Yeah, it seems like the general consensus is that it wouldn't be safe nor smart to tow this with my Loyale. That's what I figured. Just wanted to get your guys' opinions on it. I'm just gonna keep the towing to the Explorer. I wish it was a manual transmission, but oh well. Keep the overdrive off and hope the transmission keeps up.

For the explorer there is a kit that plugs into the car's original harnesses.


At O'Reilly, I did see that it plugged straight in. However, it was for an '02 and newer Explorer, whereas the one we have is a '99. Gonna have to check online a bit more, as well as I will have to pick up a brake controller too.

#21 Gloyale

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Posted 23 January 2013 - 12:16 PM

The manual says not to tow. I love my Loyale but would never tow with it.


Early GL manuals say this. However, later ones, and
Loyales (same car) had a trailer hitch available from the dealer???

Obviously they can tow some. I've even towed 1500 lbs long distances in mine with no probs.....not scary.

Beyond that I would want trailer brakes.

I garauntee that camper weights more than 2k lbs.

#22 92LoyaleH4

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Posted 23 January 2013 - 05:03 PM

Where does one find a hitch for a loyale....and how do you (did) you put one one....THANKS!!!:headbang:

#23 BEECHBM69

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Posted 23 January 2013 - 05:34 PM

Yeah, it seems like the general consensus is that it wouldn't be safe nor smart to tow this with my Loyale. That's what I figured. Just wanted to get your guys' opinions on it.


I'm glad I read all the way to the end to find you came to this conclusion. I had a trailer very similar to this one (73 model, 15ft,) and the construction techniques used back in the day made it deceptively heavy. Mine came in around 2500 on the scale. I towed it with a Ford Bronco, and it was unstable at best, and sometimes downright scary. Young and dumb, I had to scare the hell out of myself a few times before I bought something more suited to towing.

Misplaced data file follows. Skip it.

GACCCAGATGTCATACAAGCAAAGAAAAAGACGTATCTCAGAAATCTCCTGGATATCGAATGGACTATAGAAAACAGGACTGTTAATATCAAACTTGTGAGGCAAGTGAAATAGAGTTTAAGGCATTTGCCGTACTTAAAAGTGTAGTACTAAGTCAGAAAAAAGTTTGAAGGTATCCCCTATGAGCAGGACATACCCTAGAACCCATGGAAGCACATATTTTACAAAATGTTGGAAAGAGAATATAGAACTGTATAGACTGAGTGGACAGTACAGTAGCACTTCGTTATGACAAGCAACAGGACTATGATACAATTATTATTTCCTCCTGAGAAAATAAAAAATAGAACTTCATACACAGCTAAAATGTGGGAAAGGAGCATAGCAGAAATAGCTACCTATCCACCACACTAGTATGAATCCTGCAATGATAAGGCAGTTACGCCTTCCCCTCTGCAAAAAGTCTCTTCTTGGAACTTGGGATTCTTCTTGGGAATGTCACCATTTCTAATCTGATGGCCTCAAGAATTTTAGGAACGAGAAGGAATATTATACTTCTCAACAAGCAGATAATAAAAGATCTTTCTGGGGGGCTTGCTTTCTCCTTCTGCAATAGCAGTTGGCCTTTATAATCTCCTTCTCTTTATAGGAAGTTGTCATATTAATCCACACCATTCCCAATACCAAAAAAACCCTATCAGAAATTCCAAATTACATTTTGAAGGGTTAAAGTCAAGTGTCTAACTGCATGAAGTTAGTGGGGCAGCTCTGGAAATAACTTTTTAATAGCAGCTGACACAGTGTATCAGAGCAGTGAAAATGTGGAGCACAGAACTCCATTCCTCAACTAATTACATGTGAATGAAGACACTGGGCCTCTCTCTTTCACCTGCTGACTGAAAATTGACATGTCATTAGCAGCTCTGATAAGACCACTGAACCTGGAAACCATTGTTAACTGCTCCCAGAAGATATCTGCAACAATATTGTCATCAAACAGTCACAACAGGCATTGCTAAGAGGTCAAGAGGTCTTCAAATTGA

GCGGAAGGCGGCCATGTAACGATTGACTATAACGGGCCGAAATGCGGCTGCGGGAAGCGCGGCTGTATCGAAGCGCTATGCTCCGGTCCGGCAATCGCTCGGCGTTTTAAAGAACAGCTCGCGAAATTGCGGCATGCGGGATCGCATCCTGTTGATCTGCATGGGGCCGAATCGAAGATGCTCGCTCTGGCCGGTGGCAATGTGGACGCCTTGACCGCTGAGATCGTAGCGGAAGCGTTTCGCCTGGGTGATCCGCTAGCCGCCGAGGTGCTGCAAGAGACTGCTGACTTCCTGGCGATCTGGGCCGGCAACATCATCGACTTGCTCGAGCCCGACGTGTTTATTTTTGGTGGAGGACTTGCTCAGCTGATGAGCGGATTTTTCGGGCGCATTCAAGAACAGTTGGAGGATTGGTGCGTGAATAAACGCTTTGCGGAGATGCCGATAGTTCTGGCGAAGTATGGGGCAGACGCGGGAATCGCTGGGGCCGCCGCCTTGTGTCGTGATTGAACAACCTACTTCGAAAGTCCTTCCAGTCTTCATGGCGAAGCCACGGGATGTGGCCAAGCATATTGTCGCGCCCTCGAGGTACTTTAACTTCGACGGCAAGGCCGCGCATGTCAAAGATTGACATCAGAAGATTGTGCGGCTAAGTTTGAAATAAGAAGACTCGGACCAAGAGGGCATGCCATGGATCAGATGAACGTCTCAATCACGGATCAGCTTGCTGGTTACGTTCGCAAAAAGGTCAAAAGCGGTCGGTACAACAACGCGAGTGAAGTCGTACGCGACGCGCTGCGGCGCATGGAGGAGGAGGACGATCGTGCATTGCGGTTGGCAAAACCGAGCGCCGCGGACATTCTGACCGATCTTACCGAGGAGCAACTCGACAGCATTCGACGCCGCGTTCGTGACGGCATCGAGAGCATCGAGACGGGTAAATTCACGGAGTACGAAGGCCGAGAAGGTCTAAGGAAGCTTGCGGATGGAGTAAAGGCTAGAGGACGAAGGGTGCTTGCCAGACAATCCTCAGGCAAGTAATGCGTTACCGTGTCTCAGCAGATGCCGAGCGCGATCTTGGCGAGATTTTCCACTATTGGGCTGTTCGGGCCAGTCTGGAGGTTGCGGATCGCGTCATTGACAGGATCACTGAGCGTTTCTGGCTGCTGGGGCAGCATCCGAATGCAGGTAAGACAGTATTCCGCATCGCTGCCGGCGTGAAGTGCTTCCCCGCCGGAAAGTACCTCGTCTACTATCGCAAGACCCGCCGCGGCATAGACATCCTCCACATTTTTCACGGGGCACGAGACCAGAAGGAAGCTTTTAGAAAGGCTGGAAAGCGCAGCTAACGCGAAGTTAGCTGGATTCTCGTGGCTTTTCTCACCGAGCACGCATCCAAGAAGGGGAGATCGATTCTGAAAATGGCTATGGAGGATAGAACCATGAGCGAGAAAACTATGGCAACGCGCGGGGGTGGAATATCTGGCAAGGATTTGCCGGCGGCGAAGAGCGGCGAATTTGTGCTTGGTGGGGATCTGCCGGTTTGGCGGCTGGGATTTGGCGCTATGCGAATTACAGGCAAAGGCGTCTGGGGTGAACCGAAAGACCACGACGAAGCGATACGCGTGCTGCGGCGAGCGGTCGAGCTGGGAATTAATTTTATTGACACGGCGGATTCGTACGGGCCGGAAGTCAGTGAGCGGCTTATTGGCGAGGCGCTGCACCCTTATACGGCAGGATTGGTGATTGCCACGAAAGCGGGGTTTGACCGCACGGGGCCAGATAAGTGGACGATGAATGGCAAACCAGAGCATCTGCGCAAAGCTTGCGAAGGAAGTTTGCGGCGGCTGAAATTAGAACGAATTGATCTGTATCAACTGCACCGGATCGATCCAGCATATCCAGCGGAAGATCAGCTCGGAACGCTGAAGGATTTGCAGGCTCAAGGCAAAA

A heavy, single axle trailer, with a light, short wheel base tow vehicle is a recipe for disaster.

Dan

#24 jj421

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Posted 24 January 2013 - 02:44 AM

Early GL manuals say this. However, later ones, and
Loyales (same car) had a trailer hitch available from the dealer???


My manual specifically states that towing is not recommended. Maybe post 1990 Loyale & GL & GL-10 models say otherwise, but mine says no to towing.

Where does one find a hitch for a loyale....and how do you (did) you put one one....THANKS!!!:headbang:


I see that you can get one from U-Haul. On RockAuto, they had one for sale that wasn't the receiver style, but just bolted on in the middle. However, it was gone last I checked on there. And then, you can always modify a receiver from another vehicle.

I believe, depending on the hitch, you take off your tow recovery hooks and bolt the hitch on there. Some you must drill into the bottom of the smuggler's compartment in the rear of the wagon, as well as drilling into the steel part of the bumper (saw that on the U-Haul installation guide).

I'm glad I read all the way to the end to find you came to this conclusion. I had a trailer very similar to this one (73 model, 15ft,) and the construction techniques used back in the day made it deceptively heavy. Mine came in around 2500 on the scale. I towed it with a Ford Bronco, and it was unstable at best, and sometimes downright scary. Young and dumb, I had to scare the hell out of myself a few times before I bought something more suited to towing.

A heavy, single axle trailer, with a light, short wheel base tow vehicle is a recipe for disaster.

Dan


When I first saw the pictures of this trailer in the Craigslist ad, I thought, "A 16 foot, single axle trailer. Must not weigh a ton (literally and figuratively). Maybe I'll be able to tow it with my car.) Then, once I saw the trailer in person, I thought, "Wow, this might be too heavy. I'll see what everyone thinks on the USMB." And now I'm thinking, "There isn't a way to tow this on my car safely. It can be done, but the risk is not worth spending all that money in my car (for the rear disks, tow hitch, etc.)."

As I've stated before, I might end up towing a small, light weight utility trailer at some point.

#25 kyreeves

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Posted 24 January 2013 - 10:37 AM

We had a similar trailer - 63 shasta. It weighed well over 2000lbs and we don't haul alot of extra stuff in the trailer. We pulled ours with a 3.7 V6 Jeep Liberty. I would not pull it with less than that.

We sold that trailer and purchased a teardop which weighs about 700 lbs. We will be towing it with our 2010 Forester soon.